My Lovely Ghost Kana

A boy and his apartment ghost.
A boy and his apartment ghost.

My Lovely Ghost Kana

Warning: This manga contains adult content and should not be read by minors.

My Lovely Ghost Kana is a romance manga with some mild erotic content. Basically, a young guy with no job, Daikichi, is allowed to move into an abandoned apartment that no one else goes near because it's haunted. Kana is the resident ghost, a girl who killed herself as a teenager by stabbing herself in the chest. However, she can't for the life of her (er, death of her?) remember why, nor can she recall many details about her former life, for that matter. She just knows that she can't leave the grounds of the apartment complex she haunts. So the guy moving in to her building is very welcome company, and soon enough he discovers she isn't exactly as cold or immaterial as one would expect a ghost to be, in the places that count. Like a new married couple, they then go on to have lots of sex punctuated by Daikichi's trips to the store (I was left wondering how the heck he was getting money, but whatever) and occasional spats wherein Kana would get offended by some little thing Daikichi said that bothered her and hide in the wall, creating a face-like stain on said wall that can't be scrubbed off. I think the plot gets more complicated eventually but this is mostly what was in the beginning parts that I read. Overall it wasn't anything super noteworthy, but pretty decent as a playful work of erotica, not hardcore or threatening, and also a pretty decent love story.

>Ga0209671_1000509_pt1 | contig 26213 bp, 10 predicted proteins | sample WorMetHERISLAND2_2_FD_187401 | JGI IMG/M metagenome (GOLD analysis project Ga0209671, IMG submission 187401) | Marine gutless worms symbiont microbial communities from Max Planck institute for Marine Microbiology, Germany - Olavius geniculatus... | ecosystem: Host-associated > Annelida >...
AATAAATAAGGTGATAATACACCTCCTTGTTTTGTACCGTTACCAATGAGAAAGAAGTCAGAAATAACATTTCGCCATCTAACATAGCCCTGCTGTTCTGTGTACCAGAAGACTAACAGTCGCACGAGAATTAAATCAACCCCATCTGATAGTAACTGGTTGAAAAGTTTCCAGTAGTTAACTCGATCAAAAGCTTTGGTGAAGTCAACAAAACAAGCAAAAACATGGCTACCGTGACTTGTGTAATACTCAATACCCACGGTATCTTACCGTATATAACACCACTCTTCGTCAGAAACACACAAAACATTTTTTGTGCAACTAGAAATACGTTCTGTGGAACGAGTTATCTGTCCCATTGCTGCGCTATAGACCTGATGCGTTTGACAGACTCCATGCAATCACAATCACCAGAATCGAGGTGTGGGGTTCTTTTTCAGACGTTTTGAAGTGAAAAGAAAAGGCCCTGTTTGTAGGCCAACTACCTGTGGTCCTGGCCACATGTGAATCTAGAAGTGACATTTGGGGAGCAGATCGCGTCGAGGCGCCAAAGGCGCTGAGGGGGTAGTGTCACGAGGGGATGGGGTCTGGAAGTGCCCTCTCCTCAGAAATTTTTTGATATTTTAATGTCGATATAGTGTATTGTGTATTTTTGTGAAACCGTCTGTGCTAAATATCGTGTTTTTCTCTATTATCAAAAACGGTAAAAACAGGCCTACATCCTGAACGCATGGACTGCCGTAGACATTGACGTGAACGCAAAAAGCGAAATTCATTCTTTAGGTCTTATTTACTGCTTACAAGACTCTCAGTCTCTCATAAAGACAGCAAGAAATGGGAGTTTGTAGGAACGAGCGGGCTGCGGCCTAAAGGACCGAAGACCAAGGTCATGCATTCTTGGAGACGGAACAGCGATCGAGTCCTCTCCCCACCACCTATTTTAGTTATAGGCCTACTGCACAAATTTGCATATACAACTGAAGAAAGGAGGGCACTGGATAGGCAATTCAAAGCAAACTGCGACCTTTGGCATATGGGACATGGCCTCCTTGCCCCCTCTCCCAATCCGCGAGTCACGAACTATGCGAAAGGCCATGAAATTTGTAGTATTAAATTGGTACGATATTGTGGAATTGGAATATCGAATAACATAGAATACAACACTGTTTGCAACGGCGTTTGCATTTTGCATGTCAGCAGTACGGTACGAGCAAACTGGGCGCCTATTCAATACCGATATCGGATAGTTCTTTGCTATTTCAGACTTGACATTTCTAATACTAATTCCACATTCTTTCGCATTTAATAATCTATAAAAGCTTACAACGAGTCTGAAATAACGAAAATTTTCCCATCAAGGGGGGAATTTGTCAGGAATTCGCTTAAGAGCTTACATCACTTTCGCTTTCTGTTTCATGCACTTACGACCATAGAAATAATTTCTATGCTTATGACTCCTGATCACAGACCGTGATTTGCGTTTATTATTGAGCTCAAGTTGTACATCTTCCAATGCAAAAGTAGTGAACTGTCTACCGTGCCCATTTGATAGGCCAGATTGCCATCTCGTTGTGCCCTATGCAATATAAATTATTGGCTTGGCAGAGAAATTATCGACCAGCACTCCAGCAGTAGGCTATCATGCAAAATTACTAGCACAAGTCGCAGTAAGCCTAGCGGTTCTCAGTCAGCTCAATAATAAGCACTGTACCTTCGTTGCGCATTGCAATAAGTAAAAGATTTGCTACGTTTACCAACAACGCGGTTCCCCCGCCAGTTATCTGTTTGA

My main problem with the premise was that Kana being stuck in the apartment seems like a reinforcement of expected gender roles; the wife is to stay at home. That kind of thinking is really antiquated but I guess that is the kind of thing a man would fantasize about... It's also kind of silly that the writer simply made her have bodily warmth, a heartbeat, and physical presence when things heated up between the characters, and yet Kana floats in midair and walks through things when she's not getting pounded by Daikichi. It's sort of contrived. Despite numerous storytelling flaws, the sex scenes are enjoyable as they depict a warm embrace between a couple with a good mutual bond, and I think that in depicting sexual intercourse in fiction, too many writers and artists take the concept of love out of it and make things that are all about bodily desire, but it's much more satisfying to me when I see one that's about sex but also about love and caring.